The wait is finally over as on Monday the 20th of February 2017 the host course for the 149th Open Championship was announced. From the 16th to the 19th of July 2020 Royal St George’s in Kent will hold the oldest of all four of golf’s major championships and arguably the most prestigious as the world’s best go head to head at some of game’s oldest courses for the coveted Claret Jug.
The Open Championship is played at 14 different courses across the U.K many of which are considered some of the best links set ups in the world. The Old Course at St Andrew’s which is the ‘home of golf’ is the most famous of all courses and has hosted the Open a record 29 times and looks set to do so again in 2021 for what will be the British Open’s 150th birthday.
However, the 2020 host, Royal St George’s is considered by many to be one of the finest links golf courses in the world. The glorious golf holes weave their way through the stunning Kent countryside, gifting players with unrivalled views of the English Channel and the surrounding scenery. In March 2015, the club passed the all important motion of allowing female members and hasn’t looked back since. The current club captain is extremely excited about the prospect of hosting the 2020 Open Championship saying it is “…tremendous news for the club and a wonderful commercial opportunity for Sandwich, Thanet and Kent.”
Royal St George’s has hosted the Open Championship no less than 14 times and has been the scene of some thrilling major showdowns. Some of the game’s greatest such as Sandy Lyle, Greg Norman and Henry Cotton have been crowned the Champion Golfer of the year here, emphasising the incredible standard of golf one needs to play in order to win an Open.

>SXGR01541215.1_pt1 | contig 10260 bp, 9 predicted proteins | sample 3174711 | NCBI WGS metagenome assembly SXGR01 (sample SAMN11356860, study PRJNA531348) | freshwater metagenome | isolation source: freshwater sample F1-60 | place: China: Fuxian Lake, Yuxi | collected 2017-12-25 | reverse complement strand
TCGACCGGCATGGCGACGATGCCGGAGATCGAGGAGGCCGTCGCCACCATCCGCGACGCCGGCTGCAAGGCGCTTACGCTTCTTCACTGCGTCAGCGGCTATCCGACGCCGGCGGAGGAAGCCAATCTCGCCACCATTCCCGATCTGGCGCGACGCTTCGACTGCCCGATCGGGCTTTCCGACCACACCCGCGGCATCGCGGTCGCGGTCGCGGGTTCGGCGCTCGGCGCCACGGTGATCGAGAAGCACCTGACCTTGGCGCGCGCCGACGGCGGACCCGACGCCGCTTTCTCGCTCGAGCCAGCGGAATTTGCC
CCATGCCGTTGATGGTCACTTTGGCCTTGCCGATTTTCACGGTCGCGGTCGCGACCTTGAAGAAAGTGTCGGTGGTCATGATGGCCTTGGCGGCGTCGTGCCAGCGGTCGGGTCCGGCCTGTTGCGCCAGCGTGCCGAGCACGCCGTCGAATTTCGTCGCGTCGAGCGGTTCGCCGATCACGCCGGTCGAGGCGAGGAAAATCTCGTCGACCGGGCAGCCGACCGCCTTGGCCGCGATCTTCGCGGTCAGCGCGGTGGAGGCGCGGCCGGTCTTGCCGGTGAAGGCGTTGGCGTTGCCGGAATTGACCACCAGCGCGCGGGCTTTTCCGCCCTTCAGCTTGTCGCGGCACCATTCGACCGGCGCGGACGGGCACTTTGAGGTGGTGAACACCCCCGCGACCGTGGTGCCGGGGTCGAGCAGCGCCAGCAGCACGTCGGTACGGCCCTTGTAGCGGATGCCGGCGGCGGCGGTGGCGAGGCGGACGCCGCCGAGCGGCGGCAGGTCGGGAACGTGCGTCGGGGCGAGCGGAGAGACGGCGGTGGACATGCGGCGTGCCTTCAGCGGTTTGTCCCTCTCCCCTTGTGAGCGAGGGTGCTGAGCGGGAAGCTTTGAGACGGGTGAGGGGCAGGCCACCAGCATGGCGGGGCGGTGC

Darren Clarke’s 2011 Victory
Clarke is the most recent Open Championship winner at Royal St George’s after winning in 2011. Clarke went into the final round with a 1 shot lead over Dustin Johnson. However, it was Phil Mickelson was the first man to apply the pressure after going out in 30 to leave him level with Darren at the turn but this was not to last as 4 drop shots in 6 holes put Phil out of contention placing the onus of Dustin Johnson to take the trophy from Clarke and he looked like getting close to doing so until his tee shot went out of bounds on the 14th giving the Northern Irishman a four shot cushion. Darren eventually went on to win by 3 shots. Reflecting on his win in 2011 Clarke said he achieved his boyhood dream by winning the Open and that “…it was an unbelievable feeling to lift the Claret Jug and know that my name was displayed on the trophy alongside so many of the greatest players ever to play the game.”
Thomas Bjorn’s Bunker Bother
In 2003 Thomas Bjorn had one hand on the Claret Jug. Until the 70th hole of the tournament…
Many people say that consistency is the key to being able to play sport at the highest level but if you posed this debate to Thomas Bjorn following his nightmare on the 16th hole at Royal St George’s in 2003 I’m sure he would disagree. Following an errant tee shot Bjorn ended up in the green side bunker and unfortunately he then completed a feat many players find impossible; the ability to play the same shot twice in a row. After failing to get out the bunker in 2 attempts the ‘Great Dane’ went onto make double bogey. Bjorn squandered a 3 shot lead, leaving the door wide open for world number 396, Ben Curtis to become the first player since 1913 to win the first major he had entered.
Sandy Lyle’s First Major
In 1985 Sandy Lyle finally broke his drought and won his first Major. The Scot was 3 shots behind 3rd round leaders, Bernhard Langer and David Graham but after they both posted 75s on the last day Lyle’s incredibly consistent game prevailed. After looking in a spot of trouble of the 14th, he put on an incredible short game display holing out from 45 foot for birdie and went onto the become the first Scott to win the Open since James Braid did in 1910.
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